Baron Franjo Jelačić Bužimski was a Croatian nobleman, a member of the House of Jelačić. He began his service in the Habsburg army as a Grenz infantry officer and fought against the Ottoman Turks. During the French Revolutionary Wars he received promotion to the rank of general officer and won an outstanding victory at Feldkirch. His later career proved that his martial abilities were limited. He twice led independent division-sized forces in the Napoleonic Wars, with unhappy results. He was Proprietor (Inhaber) of an Austrian infantry regiment from 1802 until his death.

Chevau-léger generic French name for several units of light and medium cavalry

The Chevau-légers was a generic French name for several units of light and medium cavalry.

Prince Friedrich Franz Xaver of Hohenzollern-Hechingen Austrian general

Friedrich Franz Xaver Prince of Hohenzollern-Hechingen was an Austrian general. He joined the Austrian military and fought against the Kingdom of Prussia, Ottoman Turkey, and the First French Republic. He was promoted to the rank of general officer during the French Revolutionary Wars. During the Napoleonic Wars, he led a division in 1805 and an army corps in 1809. He was Proprietor (Inhaber) of an Austrian cavalry regiment from 1802 to 1844.

Battle

Apparently because his troops were surprised, Auffenberg seems to have only brought nine battalions and one squadron, [2] about 5,500 men, into action. There are conflicting accounts. One historian talks about individual battalions being broken by cavalry or surrounded and forced to surrender. [1] Another writer says that Austrian grenadiers formed in a massive square which resisted cavalry charges until the French brought up Oudinot's grenadiers. [3]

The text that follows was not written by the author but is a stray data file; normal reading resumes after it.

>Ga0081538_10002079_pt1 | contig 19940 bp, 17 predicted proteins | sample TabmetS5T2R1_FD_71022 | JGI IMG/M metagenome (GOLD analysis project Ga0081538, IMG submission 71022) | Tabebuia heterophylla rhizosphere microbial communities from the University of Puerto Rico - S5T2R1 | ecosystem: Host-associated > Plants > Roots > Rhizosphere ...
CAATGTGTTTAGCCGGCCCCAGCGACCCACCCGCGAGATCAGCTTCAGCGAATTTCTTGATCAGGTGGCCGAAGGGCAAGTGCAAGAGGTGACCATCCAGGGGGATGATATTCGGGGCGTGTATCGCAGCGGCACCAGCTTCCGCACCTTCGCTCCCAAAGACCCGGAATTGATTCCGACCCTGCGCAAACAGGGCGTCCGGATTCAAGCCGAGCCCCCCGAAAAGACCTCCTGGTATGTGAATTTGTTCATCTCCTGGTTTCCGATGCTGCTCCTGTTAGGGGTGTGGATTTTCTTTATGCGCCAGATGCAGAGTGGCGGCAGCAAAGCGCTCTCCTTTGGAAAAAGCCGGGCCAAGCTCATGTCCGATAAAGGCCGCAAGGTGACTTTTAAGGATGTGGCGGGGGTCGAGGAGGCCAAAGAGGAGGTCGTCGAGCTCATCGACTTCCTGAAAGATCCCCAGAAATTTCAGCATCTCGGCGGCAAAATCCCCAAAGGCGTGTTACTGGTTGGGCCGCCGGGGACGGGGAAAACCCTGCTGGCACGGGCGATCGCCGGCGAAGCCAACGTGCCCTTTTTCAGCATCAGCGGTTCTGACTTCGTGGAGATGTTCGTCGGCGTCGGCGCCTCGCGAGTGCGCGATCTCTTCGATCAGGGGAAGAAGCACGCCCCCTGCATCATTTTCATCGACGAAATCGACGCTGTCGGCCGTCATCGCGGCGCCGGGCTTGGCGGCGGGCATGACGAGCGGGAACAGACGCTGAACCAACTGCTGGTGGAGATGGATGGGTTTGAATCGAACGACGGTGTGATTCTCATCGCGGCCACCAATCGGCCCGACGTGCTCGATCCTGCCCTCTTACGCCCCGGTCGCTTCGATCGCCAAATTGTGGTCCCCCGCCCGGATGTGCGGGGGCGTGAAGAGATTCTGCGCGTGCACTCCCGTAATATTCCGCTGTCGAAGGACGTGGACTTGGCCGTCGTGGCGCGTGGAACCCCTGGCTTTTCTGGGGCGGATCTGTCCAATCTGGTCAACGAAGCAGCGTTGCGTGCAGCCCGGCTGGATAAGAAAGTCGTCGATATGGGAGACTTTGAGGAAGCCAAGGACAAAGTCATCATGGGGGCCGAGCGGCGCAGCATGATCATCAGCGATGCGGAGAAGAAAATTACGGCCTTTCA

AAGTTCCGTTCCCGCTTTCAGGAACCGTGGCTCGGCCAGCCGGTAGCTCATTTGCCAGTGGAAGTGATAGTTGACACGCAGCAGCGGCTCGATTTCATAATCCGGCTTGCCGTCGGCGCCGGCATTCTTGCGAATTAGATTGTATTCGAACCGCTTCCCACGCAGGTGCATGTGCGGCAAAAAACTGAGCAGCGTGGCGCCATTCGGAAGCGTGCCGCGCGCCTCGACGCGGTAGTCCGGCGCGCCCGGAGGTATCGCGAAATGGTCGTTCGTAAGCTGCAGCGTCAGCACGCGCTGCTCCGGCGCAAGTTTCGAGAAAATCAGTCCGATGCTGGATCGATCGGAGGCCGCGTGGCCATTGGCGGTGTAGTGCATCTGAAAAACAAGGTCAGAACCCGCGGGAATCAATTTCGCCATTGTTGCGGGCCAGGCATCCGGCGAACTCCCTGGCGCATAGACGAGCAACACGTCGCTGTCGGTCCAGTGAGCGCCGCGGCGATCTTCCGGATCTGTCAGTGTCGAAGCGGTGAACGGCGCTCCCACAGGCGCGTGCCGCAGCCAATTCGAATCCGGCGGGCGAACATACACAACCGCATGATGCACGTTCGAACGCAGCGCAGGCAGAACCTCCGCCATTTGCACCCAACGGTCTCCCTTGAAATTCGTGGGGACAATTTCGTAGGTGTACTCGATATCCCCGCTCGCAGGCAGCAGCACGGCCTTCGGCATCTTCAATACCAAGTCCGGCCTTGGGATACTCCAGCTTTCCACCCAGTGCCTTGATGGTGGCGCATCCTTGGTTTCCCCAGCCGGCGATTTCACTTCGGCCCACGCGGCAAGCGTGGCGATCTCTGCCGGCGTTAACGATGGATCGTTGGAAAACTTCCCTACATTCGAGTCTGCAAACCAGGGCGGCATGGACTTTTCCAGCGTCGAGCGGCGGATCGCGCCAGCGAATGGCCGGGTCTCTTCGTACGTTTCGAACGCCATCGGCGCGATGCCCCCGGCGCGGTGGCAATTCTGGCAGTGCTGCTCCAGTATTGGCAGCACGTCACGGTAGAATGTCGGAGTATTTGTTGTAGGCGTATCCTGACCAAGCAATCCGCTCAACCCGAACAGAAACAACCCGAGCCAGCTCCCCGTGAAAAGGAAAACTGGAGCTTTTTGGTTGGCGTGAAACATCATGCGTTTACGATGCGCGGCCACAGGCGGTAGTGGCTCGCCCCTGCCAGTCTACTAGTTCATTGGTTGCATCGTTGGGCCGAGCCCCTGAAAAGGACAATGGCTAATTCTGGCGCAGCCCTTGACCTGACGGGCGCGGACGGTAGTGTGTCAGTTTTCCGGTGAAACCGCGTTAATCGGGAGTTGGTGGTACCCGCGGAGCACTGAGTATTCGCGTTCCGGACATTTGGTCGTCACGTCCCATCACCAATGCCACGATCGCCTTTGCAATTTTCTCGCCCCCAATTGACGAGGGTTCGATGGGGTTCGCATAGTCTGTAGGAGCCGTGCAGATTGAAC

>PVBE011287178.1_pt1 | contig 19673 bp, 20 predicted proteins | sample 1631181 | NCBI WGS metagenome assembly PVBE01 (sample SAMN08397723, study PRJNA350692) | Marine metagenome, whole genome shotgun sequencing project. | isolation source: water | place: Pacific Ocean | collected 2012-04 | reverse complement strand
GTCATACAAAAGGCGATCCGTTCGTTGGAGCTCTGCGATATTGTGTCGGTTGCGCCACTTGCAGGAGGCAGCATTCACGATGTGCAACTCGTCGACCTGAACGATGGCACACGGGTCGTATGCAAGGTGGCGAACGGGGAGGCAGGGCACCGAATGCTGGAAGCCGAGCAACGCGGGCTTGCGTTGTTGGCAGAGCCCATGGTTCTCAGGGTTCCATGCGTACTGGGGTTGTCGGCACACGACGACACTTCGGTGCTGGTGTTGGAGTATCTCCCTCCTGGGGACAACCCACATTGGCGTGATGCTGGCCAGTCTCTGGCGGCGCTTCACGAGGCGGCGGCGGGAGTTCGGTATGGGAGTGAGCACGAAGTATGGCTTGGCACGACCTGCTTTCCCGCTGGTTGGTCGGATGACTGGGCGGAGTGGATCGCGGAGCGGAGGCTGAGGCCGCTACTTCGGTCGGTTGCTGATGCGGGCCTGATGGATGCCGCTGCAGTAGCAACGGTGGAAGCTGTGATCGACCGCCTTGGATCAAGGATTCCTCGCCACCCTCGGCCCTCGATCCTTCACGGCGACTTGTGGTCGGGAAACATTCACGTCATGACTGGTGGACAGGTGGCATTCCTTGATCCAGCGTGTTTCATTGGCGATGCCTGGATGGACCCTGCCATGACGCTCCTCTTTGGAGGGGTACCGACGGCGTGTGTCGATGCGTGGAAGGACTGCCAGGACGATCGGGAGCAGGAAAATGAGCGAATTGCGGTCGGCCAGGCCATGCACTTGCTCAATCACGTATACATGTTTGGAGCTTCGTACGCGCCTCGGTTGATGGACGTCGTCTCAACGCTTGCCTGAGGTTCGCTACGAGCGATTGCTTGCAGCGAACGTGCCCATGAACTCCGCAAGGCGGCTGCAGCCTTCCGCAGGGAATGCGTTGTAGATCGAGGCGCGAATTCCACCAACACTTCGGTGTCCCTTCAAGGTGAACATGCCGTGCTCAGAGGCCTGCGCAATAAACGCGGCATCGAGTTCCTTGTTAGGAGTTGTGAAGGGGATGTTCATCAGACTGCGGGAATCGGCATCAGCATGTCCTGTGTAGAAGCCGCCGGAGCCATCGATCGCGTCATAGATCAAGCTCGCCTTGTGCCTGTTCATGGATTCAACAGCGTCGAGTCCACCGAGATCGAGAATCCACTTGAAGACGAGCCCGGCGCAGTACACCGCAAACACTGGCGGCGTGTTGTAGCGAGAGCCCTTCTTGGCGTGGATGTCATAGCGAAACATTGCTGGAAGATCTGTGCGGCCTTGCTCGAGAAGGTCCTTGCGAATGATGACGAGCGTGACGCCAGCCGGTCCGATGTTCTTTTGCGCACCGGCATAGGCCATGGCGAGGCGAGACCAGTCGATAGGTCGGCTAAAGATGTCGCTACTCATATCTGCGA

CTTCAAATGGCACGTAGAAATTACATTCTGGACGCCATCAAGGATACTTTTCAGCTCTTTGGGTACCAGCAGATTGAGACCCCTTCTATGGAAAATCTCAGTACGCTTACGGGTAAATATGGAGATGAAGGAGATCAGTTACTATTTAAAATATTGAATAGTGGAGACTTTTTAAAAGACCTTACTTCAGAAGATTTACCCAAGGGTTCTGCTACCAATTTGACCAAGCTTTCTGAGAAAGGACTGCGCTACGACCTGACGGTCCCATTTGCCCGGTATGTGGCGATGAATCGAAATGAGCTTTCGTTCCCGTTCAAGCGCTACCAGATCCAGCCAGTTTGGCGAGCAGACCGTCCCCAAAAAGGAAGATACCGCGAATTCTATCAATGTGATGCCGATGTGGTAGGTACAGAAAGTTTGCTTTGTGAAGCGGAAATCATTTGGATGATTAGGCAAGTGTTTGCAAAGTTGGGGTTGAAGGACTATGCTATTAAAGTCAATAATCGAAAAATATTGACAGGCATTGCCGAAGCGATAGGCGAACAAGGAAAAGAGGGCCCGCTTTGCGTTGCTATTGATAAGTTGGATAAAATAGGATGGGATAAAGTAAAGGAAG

French losses are stated as 319 killed and wounded. [4] The Austrians suffered 400 killed and wounded, plus 2,900 men and 6 cannons captured. [1] One historian says 2,000 Austrians were captured. [2] Cut off from Vienna, the Austrians retreated westward toward their base at Ulm.

Commentary

One historian remarks, "It is not clear why ... Mack had sent this small force to such an isolated position." He added, "His continual reorganization of the troops on the battlefield sowed confusion and demoralization." [1]

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References

Footnotes

  1. 1 2 3 4 Smith, p 203
  2. 1 2 Chandler, p 489
  3. Emmert, p 14
  4. Bowden, Scott (1997). Napoleon and Austerlitz. Chicago: The Emperor's Press. p. 185. ISBN   0-9626655-7-6.

Coordinates: 48°33′20″N10°40′45″E / 48.5556°N 10.6792°E / 48.5556; 10.6792